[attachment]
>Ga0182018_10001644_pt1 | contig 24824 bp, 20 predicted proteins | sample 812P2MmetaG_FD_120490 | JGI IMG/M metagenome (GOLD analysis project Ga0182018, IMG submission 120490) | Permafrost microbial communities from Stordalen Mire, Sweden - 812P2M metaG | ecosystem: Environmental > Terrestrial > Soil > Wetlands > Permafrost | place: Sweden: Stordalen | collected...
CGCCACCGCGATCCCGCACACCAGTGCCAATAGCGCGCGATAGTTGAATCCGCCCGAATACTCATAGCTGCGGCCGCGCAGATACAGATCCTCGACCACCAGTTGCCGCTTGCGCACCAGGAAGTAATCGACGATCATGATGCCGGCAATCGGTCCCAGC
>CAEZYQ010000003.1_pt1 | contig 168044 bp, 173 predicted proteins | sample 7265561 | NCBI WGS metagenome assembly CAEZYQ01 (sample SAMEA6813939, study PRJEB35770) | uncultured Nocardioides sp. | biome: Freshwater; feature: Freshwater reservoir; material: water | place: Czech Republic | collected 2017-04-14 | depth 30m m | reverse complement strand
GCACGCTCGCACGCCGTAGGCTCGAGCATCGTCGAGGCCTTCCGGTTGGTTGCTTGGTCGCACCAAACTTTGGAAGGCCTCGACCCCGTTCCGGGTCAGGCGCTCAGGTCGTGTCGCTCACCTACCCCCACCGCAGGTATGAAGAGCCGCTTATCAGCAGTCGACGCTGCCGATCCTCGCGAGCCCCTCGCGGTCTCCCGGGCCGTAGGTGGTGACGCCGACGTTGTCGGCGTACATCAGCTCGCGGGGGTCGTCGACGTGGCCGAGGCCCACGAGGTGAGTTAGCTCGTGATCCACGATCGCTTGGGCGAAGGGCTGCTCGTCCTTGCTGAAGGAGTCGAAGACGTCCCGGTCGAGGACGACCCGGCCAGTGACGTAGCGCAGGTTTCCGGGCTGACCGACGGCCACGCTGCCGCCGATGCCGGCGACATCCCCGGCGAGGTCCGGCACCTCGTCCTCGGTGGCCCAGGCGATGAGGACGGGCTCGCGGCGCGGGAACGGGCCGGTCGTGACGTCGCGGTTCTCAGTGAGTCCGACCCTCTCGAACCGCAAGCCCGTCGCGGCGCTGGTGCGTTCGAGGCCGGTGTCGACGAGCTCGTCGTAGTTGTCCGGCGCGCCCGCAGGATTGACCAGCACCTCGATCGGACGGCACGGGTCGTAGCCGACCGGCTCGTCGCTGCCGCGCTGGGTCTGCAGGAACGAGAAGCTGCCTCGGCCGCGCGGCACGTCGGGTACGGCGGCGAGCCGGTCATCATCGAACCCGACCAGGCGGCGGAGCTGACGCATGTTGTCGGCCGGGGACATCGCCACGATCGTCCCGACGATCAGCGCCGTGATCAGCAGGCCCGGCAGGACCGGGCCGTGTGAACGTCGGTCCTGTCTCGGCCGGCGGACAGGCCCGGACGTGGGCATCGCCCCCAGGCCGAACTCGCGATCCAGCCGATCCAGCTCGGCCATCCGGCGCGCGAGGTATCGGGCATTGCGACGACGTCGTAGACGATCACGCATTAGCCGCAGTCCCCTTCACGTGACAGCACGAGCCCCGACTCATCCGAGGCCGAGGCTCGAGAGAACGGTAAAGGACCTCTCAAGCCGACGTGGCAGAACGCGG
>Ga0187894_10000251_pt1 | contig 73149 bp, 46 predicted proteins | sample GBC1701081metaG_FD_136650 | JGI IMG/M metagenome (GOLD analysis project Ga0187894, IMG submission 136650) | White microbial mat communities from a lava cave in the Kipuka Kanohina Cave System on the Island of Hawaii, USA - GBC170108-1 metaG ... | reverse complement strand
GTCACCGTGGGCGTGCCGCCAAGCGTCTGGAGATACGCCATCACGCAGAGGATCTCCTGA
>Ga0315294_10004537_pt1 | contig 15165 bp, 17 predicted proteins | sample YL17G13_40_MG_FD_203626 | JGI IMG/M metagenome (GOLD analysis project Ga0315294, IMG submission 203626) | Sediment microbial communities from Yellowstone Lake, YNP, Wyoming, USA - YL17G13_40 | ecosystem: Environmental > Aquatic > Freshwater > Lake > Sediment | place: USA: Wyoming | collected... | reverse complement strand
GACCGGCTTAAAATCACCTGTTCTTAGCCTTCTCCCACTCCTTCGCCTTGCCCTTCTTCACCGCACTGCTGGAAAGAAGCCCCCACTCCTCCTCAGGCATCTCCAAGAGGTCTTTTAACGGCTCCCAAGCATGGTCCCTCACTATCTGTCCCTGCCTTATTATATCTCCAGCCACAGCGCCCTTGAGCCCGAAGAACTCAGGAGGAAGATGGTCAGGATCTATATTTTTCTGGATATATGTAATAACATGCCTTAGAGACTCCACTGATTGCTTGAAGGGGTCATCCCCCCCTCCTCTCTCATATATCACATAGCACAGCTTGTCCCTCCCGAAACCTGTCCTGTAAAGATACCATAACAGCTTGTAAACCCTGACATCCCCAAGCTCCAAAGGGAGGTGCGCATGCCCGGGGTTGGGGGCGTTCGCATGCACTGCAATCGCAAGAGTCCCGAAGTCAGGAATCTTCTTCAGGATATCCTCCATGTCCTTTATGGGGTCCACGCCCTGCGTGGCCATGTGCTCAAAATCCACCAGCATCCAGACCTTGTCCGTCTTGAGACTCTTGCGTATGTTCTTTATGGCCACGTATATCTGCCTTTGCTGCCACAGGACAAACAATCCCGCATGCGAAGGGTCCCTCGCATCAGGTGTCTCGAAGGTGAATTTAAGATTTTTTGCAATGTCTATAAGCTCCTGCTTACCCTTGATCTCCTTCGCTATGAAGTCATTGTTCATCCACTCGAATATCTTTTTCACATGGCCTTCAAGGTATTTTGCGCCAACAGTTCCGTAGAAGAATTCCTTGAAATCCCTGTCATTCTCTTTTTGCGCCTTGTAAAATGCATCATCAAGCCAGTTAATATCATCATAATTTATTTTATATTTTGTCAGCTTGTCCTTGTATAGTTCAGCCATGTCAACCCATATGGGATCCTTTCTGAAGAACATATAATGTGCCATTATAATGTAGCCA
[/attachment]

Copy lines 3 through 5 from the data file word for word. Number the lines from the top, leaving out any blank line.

>CAEZYQ010000003.1_pt1 | contig 168044 bp, 173 predicted proteins | sample 7265561 | NCBI WGS metagenome assembly CAEZYQ01 (sample SAMEA6813939, study PRJEB35770) | uncultured Nocardioides sp. | biome: Freshwater; feature: Freshwater reservoir; material: water | place: Czech Republic | collected 2017-04-14 | depth 30m m | reverse complement strand
GCACGCTCGCACGCCGTAGGCTCGAGCATCGTCGAGGCCTTCCGGTTGGTTGCTTGGTCGCACCAAACTTTGGAAGGCCTCGACCCCGTTCCGGGTCAGGCGCTCAGGTCGTGTCGCTCACCTACCCCCACCGCAGGTATGAAGAGCCGCTTATCAGCAGTCGACGCTGCCGATCCTCGCGAGCCCCTCGCGGTCTCCCGGGCCGTAGGTGGTGACGCCGACGTTGTCGGCGTACATCAGCTCGCGGGGGTCGTCGACGTGGCCGAGGCCCACGAGGTGAGTTAGCTCGTGATCCACGATCGCTTGGGCGAAGGGCTGCTCGTCCTTGCTGAAGGAGTCGAAGACGTCCCGGTCGAGGACGACCCGGCCAGTGACGTAGCGCAGGTTTCCGGGCTGACCGACGGCCACGCTGCCGCCGATGCCGGCGACATCCCCGGCGAGGTCCGGCACCTCGTCCTCGGTGGCCCAGGCGATGAGGACGGGCTCGCGGCGCGGGAACGGGCCGGTCGTGACGTCGCGGTTCTCAGTGAGTCCGACCCTCTCGAACCGCAAGCCCGTCGCGGCGCTGGTGCGTTCGAGGCCGGTGTCGACGAGCTCGTCGTAGTTGTCCGGCGCGCCCGCAGGATTGACCAGCACCTCGATCGGACGGCACGGGTCGTAGCCGACCGGCTCGTCGCTGCCGCGCTGGGTCTGCAGGAACGAGAAGCTGCCTCGGCCGCGCGGCACGTCGGGTACGGCGGCGAGCCGGTCATCATCGAACCCGACCAGGCGGCGGAGCTGACGCATGTTGTCGGCCGGGGACATCGCCACGATCGTCCCGACGATCAGCGCCGTGATCAGCAGGCCCGGCAGGACCGGGCCGTGTGAACGTCGGTCCTGTCTCGGCCGGCGGACAGGCCCGGACGTGGGCATCGCCCCCAGGCCGAACTCGCGATCCAGCCGATCCAGCTCGGCCATCCGGCGCGCGAGGTATCGGGCATTGCGACGACGTCGTAGACGATCACGCATTAGCCGCAGTCCCCTTCACGTGACAGCACGAGCCCCGACTCATCCGAGGCCGAGGCTCGAGAGAACGGTAAAGGACCTCTCAAGCCGACGTGGCAGAACGCGG
>Ga0187894_10000251_pt1 | contig 73149 bp, 46 predicted proteins | sample GBC1701081metaG_FD_136650 | JGI IMG/M metagenome (GOLD analysis project Ga0187894, IMG submission 136650) | White microbial mat communities from a lava cave in the Kipuka Kanohina Cave System on the Island of Hawaii, USA - GBC170108-1 metaG ... | reverse complement strand